I hate to brag, but today I set a new speed record while running 9 miles(14.8 km) in 1 hour 11 minutes. I managed to break into the 7 minute mile zone, the first time I’ve ever been able to do this for more than a few miles and I felt kind of tired toward the end. It wasn’t so long ago that I could barely do 8 minute miles for more than 2 miles, but then I finally managed to run 9 miles at this pace not too long ago. Today I ran a 7 minute 53 second pace while juggling for 9 miles. I dropped the balls twice.
As I’m sure many of you know, I drank a lot of that new cherry kefir juice(the very low alcohol one mentioned in the previous post) just before I went out for this run. Did the cherry kefir help? I really don’t know, it kind of felt like it did. Cherries are good for runners, but fermenting cherry juice improves it by giving it a vitamin boost(the B family and K family) and a probiotic boost. Interestingly enough, I had just run 21.5 miles(34.6 km) on saturday(this record breaking speed occurred today on monday), and it seems I have already recovered from it(it probably helped that I didn’t run yesterday). Usually it takes longer for me to recover from very long runs like this, and my speed usually suffers for several days after. Is the cherry juice helping that much? And is it the kefir or cherries that are helping more? Even more intriguing is the possibility of unknown biologically active compounds that may be involved in improving my running,
Unfortunately I can’t do a real study, using an alternate reality version of myself not drinking the cherry kefir drink as a control, so it’s difficult to say with confidence the cherry kefir drink is helping. It certainly doesn’t hurt though. I’m wondering how much I can improve, especially when the weather cools down. It was about 74 F(23.3 C) when I ran today, and little on the humid side and cloudy.
One thing’s for sure – the local runners will hate me even more. At least I didn’t have either of my wonderful vegan T-shirts on today while running, that really ruffles the feathers of other runners. I’m even getting cursed at these days. I don’t mean to cause butt-hurt, but it is kind of funny, especially when you consider that some of these people think vegans can’t run or be athletic. I’m hardly the fastest runner around, but I am the only joggler in the immediate area.
Posted in fitness, joggling, nutrition, running, vegan
Tagged cherries and running, cherry juice for runners, cherry kefir juice, fermented cherry juice, new running record, personal record, PR, vegan jogglers, vegan runners, vegan running
I’m becoming obsessed with making water kefir juice drinks these days. This is made from black cherry juice, and it should be ready to drink in a few days. It will probably taste like cherry coke, but with a hint of alcohol, more tart, and an overall stronger flavor.
I used the blueberry kefir recipe, but substituted black cherry juice for blueberry juice and added 2 tablespoons of water kefir grains to each jar instead of 1 like I did in the blueberry juice recipe(I have a kefir grain surplus). I also used 2 jars instead of 1.This may cause it to ferment even faster and we’ll likely end up with an even stronger probiotic drink. I will skip the secondary fermentation step this time to see what happens.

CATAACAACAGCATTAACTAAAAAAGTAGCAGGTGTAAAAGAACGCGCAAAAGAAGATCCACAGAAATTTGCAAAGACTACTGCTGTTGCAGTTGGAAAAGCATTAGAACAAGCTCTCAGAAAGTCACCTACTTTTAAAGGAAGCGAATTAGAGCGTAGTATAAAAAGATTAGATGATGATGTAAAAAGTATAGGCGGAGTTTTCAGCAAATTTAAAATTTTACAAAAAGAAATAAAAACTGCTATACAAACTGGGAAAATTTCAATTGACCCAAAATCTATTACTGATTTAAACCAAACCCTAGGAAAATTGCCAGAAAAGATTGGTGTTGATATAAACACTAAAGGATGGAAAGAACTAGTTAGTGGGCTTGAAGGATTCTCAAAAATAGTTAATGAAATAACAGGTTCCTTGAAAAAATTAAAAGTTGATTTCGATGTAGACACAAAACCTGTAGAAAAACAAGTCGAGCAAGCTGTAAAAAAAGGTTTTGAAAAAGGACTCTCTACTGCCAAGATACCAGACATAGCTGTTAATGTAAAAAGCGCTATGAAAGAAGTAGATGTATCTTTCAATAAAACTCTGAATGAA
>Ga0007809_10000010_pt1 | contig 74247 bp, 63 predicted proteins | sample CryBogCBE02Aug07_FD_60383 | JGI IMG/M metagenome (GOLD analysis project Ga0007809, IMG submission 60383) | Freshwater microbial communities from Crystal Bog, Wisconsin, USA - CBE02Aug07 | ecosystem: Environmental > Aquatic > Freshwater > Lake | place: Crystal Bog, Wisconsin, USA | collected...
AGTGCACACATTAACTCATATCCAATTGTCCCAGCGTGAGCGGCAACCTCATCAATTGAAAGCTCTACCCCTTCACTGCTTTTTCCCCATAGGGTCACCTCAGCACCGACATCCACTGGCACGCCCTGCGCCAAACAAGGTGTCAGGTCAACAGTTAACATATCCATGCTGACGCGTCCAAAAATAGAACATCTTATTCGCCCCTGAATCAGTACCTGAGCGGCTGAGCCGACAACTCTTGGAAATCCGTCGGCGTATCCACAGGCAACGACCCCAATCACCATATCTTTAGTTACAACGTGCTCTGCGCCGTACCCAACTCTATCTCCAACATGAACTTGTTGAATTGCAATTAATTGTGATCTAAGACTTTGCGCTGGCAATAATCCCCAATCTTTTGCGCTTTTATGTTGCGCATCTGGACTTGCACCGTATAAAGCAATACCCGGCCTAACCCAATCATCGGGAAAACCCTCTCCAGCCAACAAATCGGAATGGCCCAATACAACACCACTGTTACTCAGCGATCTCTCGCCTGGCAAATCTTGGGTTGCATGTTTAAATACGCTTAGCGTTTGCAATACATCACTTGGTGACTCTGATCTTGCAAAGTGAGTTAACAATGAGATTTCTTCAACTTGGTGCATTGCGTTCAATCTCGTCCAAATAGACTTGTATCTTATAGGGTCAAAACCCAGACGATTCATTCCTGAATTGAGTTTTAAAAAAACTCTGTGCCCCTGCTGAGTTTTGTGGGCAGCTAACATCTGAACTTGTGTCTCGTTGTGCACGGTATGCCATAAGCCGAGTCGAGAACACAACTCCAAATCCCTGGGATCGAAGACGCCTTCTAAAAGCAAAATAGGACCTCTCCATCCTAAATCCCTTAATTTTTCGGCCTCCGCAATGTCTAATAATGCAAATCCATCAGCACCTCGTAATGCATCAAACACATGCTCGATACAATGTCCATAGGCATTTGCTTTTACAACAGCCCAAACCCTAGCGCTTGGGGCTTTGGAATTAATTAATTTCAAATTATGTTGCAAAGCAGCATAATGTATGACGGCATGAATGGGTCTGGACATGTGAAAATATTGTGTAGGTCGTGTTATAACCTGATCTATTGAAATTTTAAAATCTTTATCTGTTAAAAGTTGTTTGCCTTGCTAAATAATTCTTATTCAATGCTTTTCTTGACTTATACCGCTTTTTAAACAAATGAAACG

This cherry kefir juice may be one of the most ideal things a distance runner can drink after a long run. I’ve already posted how cherry juice can help speed recovery in “Exercise Recovery is Just a Bowl of Cherries“, but the fact that this is a probiotic cherry drink may make it even better. So many of us can’t eat much of anything after very long runs, and some of us may even feel nauseous. Yet it is important that we eat or drink something within 30 minutes after endurance training, otherwise we can’t refuel and recover properly.
This kefir cherry juice may help resolve this issue since as a probiotic it may stimulate digestion and allow you to eat something protein rich without causing digestive problems. You could even add vegan protein powder or soy milk to it to make a more easily digestible protein shake.
I realize that black cherry juice isn’t the same exact thing as tart cherry juice. Tart cherries seem to have more healing potential, but black cherries have similar benefits, even if their anthocyanin content isn’t as high. I used black cherry juice because it is cheaper.
Echoing my previous post, it is sometimes difficult to classify these vegan kefir drinks. Are they “beer”, “wine” or should kefir be its own category? Because it is based on fermented fruit this will eventually taste more like wine than beer.
If anyone has any questions or suggestions I would love to hear from you!
Posted in fitness, health, nutrition, running, vegan
Tagged 1% alcohol drinks, cherries and athleticism, cherries and inflammation, cherry juice and recovery, cherry juice for runners, dairy free, dairy free kefir, digestive problems athletes, endurance athletes digestive problems, exercise recovery, fermented cherry juice, homemade fermented beverages, homemade light wine, homemade wine, kefir cherry juice, natural cherry coke, natural cherry cola, probiotic cherry juice, probiotics and athleticism, recovery drinks, relieving neasea in endurance athletes, runners and nausea, vegan cherry kefir juice, vegan exercise recovery, vegan kefir, vegan recovery drinks